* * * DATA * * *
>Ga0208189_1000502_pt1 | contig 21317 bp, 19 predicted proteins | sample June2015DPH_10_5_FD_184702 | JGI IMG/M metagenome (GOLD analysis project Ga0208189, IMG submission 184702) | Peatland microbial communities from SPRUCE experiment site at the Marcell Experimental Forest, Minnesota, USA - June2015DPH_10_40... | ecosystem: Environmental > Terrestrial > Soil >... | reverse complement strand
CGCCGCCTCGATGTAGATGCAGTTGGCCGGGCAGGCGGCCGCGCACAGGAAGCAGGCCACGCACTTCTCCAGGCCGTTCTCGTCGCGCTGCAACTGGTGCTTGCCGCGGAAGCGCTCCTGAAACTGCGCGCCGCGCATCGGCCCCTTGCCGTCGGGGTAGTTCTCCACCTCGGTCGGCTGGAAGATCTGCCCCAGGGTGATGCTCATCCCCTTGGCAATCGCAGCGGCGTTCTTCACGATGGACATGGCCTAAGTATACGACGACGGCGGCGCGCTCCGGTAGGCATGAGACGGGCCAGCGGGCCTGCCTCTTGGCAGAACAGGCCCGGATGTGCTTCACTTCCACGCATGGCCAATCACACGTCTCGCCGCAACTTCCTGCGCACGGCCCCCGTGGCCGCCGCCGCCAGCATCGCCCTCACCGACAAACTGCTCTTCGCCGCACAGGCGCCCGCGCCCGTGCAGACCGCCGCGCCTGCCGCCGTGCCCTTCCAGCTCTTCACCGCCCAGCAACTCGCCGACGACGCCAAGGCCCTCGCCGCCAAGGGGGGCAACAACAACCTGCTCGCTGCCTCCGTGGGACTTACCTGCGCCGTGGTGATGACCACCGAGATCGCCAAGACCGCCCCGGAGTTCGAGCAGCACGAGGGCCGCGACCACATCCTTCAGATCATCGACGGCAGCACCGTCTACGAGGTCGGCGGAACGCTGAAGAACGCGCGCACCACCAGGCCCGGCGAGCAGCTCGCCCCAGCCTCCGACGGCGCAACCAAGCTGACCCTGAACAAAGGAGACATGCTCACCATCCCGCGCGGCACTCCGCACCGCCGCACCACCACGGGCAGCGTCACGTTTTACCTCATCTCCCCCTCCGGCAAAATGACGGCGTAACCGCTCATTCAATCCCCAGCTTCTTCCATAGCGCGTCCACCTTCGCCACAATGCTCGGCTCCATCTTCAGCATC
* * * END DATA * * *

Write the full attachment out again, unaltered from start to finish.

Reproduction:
>Ga0208189_1000502_pt1 | contig 21317 bp, 19 predicted proteins | sample June2015DPH_10_5_FD_184702 | JGI IMG/M metagenome (GOLD analysis project Ga0208189, IMG submission 184702) | Peatland microbial communities from SPRUCE experiment site at the Marcell Experimental Forest, Minnesota, USA - June2015DPH_10_40... | ecosystem: Environmental > Terrestrial > Soil >... | reverse complement strand
CGCCGCCTCGATGTAGATGCAGTTGGCCGGGCAGGCGGCCGCGCACAGGAAGCAGGCCACGCACTTCTCCAGGCCGTTCTCGTCGCGCTGCAACTGGTGCTTGCCGCGGAAGCGCTCCTGAAACTGCGCGCCGCGCATCGGCCCCTTGCCGTCGGGGTAGTTCTCCACCTCGGTCGGCTGGAAGATCTGCCCCAGGGTGATGCTCATCCCCTTGGCAATCGCAGCGGCGTTCTTCACGATGGACATGGCCTAAGTATACGACGACGGCGGCGCGCTCCGGTAGGCATGAGACGGGCCAGCGGGCCTGCCTCTTGGCAGAACAGGCCCGGATGTGCTTCACTTCCACGCATGGCCAATCACACGTCTCGCCGCAACTTCCTGCGCACGGCCCCCGTGGCCGCCGCCGCCAGCATCGCCCTCACCGACAAACTGCTCTTCGCCGCACAGGCGCCCGCGCCCGTGCAGACCGCCGCGCCTGCCGCCGTGCCCTTCCAGCTCTTCACCGCCCAGCAACTCGCCGACGACGCCAAGGCCCTCGCCGCCAAGGGGGGCAACAACAACCTGCTCGCTGCCTCCGTGGGACTTACCTGCGCCGTGGTGATGACCACCGAGATCGCCAAGACCGCCCCGGAGTTCGAGCAGCACGAGGGCCGCGACCACATCCTTCAGATCATCGACGGCAGCACCGTCTACGAGGTCGGCGGAACGCTGAAGAACGCGCGCACCACCAGGCCCGGCGAGCAGCTCGCCCCAGCCTCCGACGGCGCAACCAAGCTGACCCTGAACAAAGGAGACATGCTCACCATCCCGCGCGGCACTCCGCACCGCCGCACCACCACGGGCAGCGTCACGTTTTACCTCATCTCCCCCTCCGGCAAAATGACGGCGTAACCGCTCATTCAATCCCCAGCTTCTTCCATAGCGCGTCCACCTTCGCCACAATGCTCGGCTCCATCTTCAGCATC